Hello and welcome back! Thanks for still being here after my Scares That Care break last week (sidenote: HOLY CRAP is that an amazing convention). I’m back for my summer blog series which attempts to explain my horror heritage as a West Virginian; why I am the horror fan you know and love today.
Today, once again, we draw our inspiration from The Telltale Lilac Bush. In this book there are chapters dedicated to some of the hazardous jobs of old-timey West Virginia namely, coal mines and railroads. The two chapters, titled Mine Ghosts and Railroad Ghosts contain fourteen stories between them and have some of the most gruesome deaths detailed within.
The above is a picture from our tome of folk-horror, next to a story called Big John’s Ghost. Musick notes at the beginning of the mine ghost chapter that of all of the stories that she collected for that section, none of the stories detailed a malevolent spirit or one seeking retribution. These ghosts usually want to pop in and say “hello” or in one case, a ghost is seeking to make sure that his widow is properly compensated after his death. But the mine deaths are horrible. Even today, there are still mine accidents that happen, causing injury and death. The coal miner is iconic for West Virginia, but so are the dangers that go with the job.
These old tales tell of cave-ins and mine explosions. How awful! I’m going to assume that, like me, you know next to nothing about mining, especially the type of mining that was done in the late 1800s and early 1900s. The bane of the miner, I’m told, was the sulfur ball. They are extremely hard and almost impossible to drill through so dynamite was often used to get through them to the coal vein. There were many accidents because of those stubborn, hard balls. Explosive accidents (Big John in the picture up there had his head blown off by a stick of dynamite) and slate falls, unfortunately, were not uncommon. The horrible nature of these accidents didn’t always make for the most welcoming looking ghosts, according to our reference book.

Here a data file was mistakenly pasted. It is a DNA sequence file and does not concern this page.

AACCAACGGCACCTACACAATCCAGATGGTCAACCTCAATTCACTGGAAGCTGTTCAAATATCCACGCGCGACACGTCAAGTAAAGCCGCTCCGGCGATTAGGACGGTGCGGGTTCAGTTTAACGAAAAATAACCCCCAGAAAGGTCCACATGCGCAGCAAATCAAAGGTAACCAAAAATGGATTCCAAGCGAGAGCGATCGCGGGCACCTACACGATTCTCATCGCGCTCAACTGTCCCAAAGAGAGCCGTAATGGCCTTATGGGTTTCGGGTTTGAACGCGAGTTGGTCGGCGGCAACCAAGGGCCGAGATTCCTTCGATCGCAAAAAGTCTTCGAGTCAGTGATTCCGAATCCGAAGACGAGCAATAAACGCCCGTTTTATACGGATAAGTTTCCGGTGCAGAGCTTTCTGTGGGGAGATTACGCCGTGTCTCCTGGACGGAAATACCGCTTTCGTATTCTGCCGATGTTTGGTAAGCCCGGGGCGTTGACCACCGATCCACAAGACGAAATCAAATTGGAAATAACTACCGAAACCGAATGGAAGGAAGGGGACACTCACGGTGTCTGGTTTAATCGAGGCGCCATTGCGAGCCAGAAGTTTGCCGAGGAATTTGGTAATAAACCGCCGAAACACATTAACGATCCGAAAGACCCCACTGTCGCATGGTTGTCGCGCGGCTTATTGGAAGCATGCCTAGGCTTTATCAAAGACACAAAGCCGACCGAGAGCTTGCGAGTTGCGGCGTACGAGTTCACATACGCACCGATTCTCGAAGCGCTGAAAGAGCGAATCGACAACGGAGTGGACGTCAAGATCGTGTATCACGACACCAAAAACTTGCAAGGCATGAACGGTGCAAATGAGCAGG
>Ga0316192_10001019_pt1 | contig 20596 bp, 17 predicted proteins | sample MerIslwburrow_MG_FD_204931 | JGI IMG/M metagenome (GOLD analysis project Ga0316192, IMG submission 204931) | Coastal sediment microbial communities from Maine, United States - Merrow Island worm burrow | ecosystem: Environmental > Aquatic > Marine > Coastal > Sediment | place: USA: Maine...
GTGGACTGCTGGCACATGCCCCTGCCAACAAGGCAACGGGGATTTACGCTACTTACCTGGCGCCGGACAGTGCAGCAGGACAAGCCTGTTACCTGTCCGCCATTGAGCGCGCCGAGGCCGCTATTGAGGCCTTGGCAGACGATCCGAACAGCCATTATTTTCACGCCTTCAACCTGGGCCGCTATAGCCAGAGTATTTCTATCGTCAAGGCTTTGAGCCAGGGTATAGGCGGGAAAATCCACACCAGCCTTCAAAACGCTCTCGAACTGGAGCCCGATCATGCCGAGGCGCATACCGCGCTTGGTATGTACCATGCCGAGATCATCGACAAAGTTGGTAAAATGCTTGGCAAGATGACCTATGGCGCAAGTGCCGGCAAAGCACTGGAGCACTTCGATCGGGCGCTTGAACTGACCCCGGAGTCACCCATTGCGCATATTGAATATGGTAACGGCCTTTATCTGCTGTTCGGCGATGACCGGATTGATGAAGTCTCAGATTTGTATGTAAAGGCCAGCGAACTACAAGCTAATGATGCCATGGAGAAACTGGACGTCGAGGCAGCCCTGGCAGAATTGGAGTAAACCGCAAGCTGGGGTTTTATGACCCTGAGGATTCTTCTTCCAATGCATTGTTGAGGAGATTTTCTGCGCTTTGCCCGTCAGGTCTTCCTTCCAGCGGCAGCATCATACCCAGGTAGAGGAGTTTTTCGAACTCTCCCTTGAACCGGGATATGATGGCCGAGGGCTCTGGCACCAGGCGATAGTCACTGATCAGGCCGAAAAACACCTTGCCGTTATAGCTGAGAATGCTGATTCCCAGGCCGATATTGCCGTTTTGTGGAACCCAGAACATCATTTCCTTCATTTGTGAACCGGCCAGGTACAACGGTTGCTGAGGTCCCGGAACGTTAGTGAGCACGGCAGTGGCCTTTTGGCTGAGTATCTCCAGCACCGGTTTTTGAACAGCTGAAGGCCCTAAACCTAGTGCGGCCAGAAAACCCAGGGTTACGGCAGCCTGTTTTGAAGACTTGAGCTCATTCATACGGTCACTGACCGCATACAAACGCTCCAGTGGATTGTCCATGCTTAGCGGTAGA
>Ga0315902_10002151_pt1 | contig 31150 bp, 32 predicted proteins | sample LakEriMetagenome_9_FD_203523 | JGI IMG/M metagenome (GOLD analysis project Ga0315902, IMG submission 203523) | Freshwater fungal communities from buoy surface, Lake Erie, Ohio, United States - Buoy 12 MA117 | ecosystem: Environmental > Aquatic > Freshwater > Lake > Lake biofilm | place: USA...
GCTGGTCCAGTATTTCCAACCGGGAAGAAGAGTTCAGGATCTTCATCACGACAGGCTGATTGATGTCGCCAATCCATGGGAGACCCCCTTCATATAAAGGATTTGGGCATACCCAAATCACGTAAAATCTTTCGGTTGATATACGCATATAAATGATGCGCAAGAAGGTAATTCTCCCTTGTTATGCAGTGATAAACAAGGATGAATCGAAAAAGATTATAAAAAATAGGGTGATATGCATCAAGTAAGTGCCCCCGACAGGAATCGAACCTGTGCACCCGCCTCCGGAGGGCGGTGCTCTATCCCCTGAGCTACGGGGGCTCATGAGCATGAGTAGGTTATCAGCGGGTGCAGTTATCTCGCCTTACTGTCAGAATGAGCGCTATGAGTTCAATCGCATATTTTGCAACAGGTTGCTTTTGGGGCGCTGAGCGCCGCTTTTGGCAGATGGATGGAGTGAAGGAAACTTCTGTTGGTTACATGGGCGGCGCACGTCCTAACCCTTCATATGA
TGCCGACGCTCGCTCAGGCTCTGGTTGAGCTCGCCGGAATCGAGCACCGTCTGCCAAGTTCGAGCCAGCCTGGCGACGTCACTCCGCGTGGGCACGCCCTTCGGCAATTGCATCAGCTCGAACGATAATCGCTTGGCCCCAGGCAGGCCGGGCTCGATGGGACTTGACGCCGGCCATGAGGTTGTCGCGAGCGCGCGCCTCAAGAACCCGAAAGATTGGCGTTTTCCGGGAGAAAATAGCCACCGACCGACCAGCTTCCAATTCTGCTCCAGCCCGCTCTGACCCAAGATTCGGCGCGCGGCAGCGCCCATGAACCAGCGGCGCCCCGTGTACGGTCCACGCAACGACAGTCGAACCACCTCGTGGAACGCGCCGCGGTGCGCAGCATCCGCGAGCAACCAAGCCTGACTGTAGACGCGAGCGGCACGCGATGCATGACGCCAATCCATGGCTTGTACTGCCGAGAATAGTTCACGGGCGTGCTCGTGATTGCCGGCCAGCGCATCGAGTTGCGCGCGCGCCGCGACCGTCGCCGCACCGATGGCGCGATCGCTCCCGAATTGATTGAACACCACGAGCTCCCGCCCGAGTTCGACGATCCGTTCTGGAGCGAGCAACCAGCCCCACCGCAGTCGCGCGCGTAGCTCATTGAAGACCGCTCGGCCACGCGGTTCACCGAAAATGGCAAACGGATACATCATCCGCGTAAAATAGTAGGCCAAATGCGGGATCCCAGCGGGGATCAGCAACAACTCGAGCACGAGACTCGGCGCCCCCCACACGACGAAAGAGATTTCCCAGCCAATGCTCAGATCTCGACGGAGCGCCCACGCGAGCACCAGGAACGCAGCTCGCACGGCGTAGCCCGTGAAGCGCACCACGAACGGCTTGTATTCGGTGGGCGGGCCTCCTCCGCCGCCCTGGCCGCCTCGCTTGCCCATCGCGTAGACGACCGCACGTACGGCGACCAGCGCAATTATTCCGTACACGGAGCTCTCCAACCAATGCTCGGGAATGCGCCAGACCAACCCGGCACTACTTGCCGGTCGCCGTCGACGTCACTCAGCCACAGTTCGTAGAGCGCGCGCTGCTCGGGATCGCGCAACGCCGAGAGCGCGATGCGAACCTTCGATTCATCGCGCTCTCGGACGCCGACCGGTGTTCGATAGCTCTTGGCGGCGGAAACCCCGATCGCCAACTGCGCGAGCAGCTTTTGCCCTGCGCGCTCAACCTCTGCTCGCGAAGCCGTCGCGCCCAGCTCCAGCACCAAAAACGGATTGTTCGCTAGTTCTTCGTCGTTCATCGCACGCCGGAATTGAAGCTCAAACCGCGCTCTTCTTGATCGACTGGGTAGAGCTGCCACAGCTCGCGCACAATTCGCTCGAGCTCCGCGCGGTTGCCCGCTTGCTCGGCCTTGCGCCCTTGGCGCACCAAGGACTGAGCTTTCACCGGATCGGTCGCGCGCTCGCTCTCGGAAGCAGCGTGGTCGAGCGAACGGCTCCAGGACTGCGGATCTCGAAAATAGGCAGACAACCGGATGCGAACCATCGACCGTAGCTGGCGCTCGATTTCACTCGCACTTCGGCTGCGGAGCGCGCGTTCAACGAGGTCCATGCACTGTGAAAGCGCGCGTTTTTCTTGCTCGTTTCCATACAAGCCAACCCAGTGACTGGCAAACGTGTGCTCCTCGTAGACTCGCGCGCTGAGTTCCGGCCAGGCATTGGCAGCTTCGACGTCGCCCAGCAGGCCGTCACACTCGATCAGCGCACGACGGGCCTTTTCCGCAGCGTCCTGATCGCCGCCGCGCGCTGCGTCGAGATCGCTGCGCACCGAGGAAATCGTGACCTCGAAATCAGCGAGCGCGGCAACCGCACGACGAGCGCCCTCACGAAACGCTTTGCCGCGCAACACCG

Railroad ghosts are not so different from mine ghosts in that they aren’t told to be of a nasty breed of restless dead. I believe that I’ve made mention before that the railroads were very slow getting to the Appalachian region, but when they did, it was a sloppy rush job. Safety measures that are common today were not used then, and you must remember, because of the mountainous quality of the region, many tunnels had to be dug since trains weren’t exactly great climbers.
I’ve walked through many of these old rail tunnels and there have been two that gave me a real case of the heebie jeebies. They’re all dark, cold, and damp but these two just had something extra to them that had me jogging to get to the other end already. They’re mostly out of use now, many of the railroads have been turned into walking trails which is scenic and wonderful in my native area of West Virginia.
But it’s almost as if those lines and tunnels have bad memories that they share with you when you walk them. So many died and, unlike mines, they’re accessible by just about anybody now. You’re very aware that you’re walking over the sites of ghastly, gory accidents.
As always, I greatly encourage you to grab a copy of the Telltale Lilac Bush if you’re interested in haunted lore and if you ever happen to be in North-Central West Virginia, take a hike of the Rail Trail between Marshville and Salem. You’ll find one of those damn spooky tunnels.
Next week: Omens! Creepy Prophecies from the Supernatural! Or something like that. Thanks for reading!